Damn, that's rough. Are you planning to engine swap or something? Or can the engine be saved?
 

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It has been this way since car was bought brand new and through 1 under hood battery replacement. When car is in accessory I have seen as low as 11.5 and driving the car with auto stop etc I have seen variation. as I said. These are actual data points using the Scan Gauge II as I said. I believe it is working as designed and the Scan Gauge II through the OBD II port is just able to more accurately measure the battery voltage. The same scan gauge showed a steady voltage on my Alternator equipped previous car it was bought for till that car had an alternator issue. The same scan gauge showed the low voltage. The same scan gauge showed a low temperature issue on the previous car. I trust the device.

I have driven this car for now over 75000 miles and have seen the variations I mentioned. Maybe my particular car or the device are just different than the car and device you are using?

I may have inherited from my Dad an accessory socket voltmeter and can bang the two against each other but I will continue to trust the scan Gauge II over that very cheap Voltmeter.

In summary I don't think there is an issue and the Scan Gauge II is just more accurate.



I still think you should have this checked, as it is not normal. anything under 12.8 is basically straight battery voltage and anything below 12.6 will drain the battery. I've done many tests, including city driving, highway driving and even going through a drive thru in all 3 driving modes and the voltage never dipped below 13.9.
My 2005 Civic had this behavior and it would kill a brand new battery in less than 2 years.
 

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It has been this way since car was bought brand new and through 1 under hood battery replacement. When car is in accessory I have seen as low as 11.5 and driving the car with auto stop etc I have seen variation. as I said. These are actual data points using the Scan Gauge II as I said. I believe it is working as designed and the Scan Gauge II through the OBD II port is just able to more accurately measure the battery voltage. The same scan gauge showed a steady voltage on my Alternator equipped previous car it was bought for till that car had an alternator issue. The same scan gauge showed the low voltage. The same scan gauge showed a low temperature issue on the previous car. I trust the device.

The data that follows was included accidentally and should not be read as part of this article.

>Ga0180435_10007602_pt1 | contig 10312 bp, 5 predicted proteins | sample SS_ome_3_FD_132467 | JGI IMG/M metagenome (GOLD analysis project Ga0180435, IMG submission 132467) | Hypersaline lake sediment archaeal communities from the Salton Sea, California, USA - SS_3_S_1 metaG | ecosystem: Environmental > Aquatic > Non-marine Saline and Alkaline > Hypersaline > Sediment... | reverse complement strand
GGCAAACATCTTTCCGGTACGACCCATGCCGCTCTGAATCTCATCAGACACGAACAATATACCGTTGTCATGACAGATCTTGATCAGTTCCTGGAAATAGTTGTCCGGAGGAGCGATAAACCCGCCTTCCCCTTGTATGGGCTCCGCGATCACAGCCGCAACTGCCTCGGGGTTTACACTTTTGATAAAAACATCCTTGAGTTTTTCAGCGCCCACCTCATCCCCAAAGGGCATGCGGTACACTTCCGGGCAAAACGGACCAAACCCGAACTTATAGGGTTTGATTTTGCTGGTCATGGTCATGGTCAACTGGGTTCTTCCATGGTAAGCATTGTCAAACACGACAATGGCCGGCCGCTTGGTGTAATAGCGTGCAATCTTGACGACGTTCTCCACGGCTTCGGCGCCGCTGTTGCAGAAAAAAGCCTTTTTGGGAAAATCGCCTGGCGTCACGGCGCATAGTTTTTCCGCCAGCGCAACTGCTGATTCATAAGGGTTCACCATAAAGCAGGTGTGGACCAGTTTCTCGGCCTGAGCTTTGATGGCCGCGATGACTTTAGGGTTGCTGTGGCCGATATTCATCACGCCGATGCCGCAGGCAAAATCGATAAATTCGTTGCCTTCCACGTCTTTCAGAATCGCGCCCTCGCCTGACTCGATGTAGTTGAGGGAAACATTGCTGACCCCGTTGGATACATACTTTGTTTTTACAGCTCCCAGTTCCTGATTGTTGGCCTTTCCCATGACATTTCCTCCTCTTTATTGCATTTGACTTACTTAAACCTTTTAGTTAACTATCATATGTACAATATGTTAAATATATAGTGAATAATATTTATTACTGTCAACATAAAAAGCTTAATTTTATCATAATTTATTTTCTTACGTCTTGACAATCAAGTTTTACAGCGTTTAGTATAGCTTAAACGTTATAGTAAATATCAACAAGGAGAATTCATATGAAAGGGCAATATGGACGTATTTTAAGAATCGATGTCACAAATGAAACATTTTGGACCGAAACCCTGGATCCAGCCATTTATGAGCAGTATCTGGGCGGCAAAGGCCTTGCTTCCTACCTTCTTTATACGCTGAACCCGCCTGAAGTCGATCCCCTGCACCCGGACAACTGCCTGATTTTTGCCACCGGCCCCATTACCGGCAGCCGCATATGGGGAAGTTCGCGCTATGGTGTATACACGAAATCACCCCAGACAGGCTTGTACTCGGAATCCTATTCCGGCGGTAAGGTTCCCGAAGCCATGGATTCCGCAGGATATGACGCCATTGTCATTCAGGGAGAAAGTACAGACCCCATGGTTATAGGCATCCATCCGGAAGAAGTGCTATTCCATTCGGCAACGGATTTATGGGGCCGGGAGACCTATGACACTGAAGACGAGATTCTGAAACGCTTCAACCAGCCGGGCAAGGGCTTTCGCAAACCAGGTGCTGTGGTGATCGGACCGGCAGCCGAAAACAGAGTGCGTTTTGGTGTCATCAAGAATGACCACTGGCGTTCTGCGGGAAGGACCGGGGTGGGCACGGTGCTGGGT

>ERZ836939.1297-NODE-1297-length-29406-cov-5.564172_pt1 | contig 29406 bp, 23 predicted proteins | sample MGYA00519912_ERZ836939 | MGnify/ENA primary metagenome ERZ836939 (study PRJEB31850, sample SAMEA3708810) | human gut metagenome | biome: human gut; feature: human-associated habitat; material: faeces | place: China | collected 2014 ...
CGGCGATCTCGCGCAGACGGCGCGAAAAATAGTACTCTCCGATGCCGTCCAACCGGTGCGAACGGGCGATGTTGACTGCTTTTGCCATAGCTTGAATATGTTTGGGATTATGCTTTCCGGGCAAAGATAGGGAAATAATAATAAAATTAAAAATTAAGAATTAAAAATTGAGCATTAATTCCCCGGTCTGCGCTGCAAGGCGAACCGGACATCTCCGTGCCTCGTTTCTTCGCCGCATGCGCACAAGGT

I have driven this car for now over 75000 miles and have seen the variations I mentioned. Maybe my particular car or the device are just different than the car and device you are using?

I may have inherited from my Dad an accessory socket voltmeter and can bang the two against each other but I will continue to trust the scan Gauge II over that very cheap Voltmeter.

In summary I don't think there is an issue and the Scan Gauge II is just more accurate.
I was checking the voltage as detected by the ECU with OBD USB scanner and Torque pro android app. In theory the voltage can drop below the voltage of DC-DC converter if you are close to or exceed the converter's maximum current, which is I believe around 60 amp. Thb, I never noticed it dropping, even with headlights on and music playing with full volume, the voltage stayed at 13.7V. maybe if I turned more systems then it would drop, but I usually don't listen with full volume.